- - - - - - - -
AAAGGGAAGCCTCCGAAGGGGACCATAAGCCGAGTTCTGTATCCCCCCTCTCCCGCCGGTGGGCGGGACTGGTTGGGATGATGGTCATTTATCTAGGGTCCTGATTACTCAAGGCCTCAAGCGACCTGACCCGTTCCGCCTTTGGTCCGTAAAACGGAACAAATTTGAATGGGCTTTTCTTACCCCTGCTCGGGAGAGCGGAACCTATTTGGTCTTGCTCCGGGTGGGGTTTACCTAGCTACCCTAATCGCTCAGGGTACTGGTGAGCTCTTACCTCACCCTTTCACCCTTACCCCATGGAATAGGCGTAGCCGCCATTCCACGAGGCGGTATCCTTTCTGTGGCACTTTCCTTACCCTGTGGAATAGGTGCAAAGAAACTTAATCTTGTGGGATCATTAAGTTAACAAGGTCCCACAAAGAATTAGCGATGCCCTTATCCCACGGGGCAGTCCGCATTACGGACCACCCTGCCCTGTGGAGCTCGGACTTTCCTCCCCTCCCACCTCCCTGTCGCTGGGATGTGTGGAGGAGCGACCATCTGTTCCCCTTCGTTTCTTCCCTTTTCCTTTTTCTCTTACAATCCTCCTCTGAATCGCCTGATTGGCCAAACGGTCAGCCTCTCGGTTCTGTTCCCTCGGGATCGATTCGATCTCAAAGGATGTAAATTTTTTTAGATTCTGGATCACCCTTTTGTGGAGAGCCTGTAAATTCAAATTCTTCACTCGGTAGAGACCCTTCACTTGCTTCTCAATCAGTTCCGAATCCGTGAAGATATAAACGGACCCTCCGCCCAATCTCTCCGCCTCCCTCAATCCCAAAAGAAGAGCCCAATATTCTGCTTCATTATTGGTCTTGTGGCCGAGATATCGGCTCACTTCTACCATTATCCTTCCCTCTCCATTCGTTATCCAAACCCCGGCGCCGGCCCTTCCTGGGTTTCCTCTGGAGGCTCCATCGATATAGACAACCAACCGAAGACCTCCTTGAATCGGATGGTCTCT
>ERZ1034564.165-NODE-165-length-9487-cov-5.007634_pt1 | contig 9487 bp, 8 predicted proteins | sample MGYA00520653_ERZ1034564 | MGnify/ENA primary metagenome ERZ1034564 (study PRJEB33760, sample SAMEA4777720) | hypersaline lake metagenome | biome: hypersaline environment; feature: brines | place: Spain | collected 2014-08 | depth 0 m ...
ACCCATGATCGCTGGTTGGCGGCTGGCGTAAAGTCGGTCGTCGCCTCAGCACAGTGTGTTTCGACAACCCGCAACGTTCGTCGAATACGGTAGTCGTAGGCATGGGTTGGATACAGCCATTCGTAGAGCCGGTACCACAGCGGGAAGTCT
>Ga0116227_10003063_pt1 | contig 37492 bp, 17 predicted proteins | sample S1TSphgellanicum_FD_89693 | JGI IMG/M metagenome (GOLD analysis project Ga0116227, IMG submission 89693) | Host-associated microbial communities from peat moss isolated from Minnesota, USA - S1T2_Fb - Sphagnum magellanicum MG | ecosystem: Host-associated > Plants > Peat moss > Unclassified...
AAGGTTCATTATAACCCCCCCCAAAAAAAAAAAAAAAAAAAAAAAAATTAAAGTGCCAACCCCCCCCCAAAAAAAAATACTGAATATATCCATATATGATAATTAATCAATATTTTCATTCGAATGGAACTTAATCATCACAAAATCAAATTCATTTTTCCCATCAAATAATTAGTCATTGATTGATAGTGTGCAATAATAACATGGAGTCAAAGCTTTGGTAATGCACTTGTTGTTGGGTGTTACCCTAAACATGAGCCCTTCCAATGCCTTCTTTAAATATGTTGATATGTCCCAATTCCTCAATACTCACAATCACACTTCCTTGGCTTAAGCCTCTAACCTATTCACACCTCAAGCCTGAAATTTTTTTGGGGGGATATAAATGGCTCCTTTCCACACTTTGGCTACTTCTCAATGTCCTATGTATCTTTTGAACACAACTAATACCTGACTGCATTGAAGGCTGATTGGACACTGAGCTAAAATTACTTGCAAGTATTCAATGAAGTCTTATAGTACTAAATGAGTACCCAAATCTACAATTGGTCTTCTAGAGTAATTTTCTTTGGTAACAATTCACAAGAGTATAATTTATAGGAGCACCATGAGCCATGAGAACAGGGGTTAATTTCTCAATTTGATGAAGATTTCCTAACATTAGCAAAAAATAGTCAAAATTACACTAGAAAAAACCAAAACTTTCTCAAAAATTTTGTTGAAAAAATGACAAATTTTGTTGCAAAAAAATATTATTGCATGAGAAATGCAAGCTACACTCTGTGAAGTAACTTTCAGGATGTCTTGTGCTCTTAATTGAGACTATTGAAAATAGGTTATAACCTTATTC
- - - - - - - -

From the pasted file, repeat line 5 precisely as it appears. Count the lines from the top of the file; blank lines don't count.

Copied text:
AAGGTTCATTATAACCCCCCCCAAAAAAAAAAAAAAAAAAAAAAAAATTAAAGTGCCAACCCCCCCCCAAAAAAAAATACTGAATATATCCATATATGATAATTAATCAATATTTTCATTCGAATGGAACTTAATCATCACAAAATCAAATTCATTTTTCCCATCAAATAATTAGTCATTGATTGATAGTGTGCAATAATAACATGGAGTCAAAGCTTTGGTAATGCACTTGTTGTTGGGTGTTACCCTAAACATGAGCCCTTCCAATGCCTTCTTTAAATATGTTGATATGTCCCAATTCCTCAATACTCACAATCACACTTCCTTGGCTTAAGCCTCTAACCTATTCACACCTCAAGCCTGAAATTTTTTTGGGGGGATATAAATGGCTCCTTTCCACACTTTGGCTACTTCTCAATGTCCTATGTATCTTTTGAACACAACTAATACCTGACTGCATTGAAGGCTGATTGGACACTGAGCTAAAATTACTTGCAAGTATTCAATGAAGTCTTATAGTACTAAATGAGTACCCAAATCTACAATTGGTCTTCTAGAGTAATTTTCTTTGGTAACAATTCACAAGAGTATAATTTATAGGAGCACCATGAGCCATGAGAACAGGGGTTAATTTCTCAATTTGATGAAGATTTCCTAACATTAGCAAAAAATAGTCAAAATTACACTAGAAAAAACCAAAACTTTCTCAAAAATTTTGTTGAAAAAATGACAAATTTTGTTGCAAAAAAATATTATTGCATGAGAAATGCAAGCTACACTCTGTGAAGTAACTTTCAGGATGTCTTGTGCTCTTAATTGAGACTATTGAAAATAGGTTATAACCTTATTC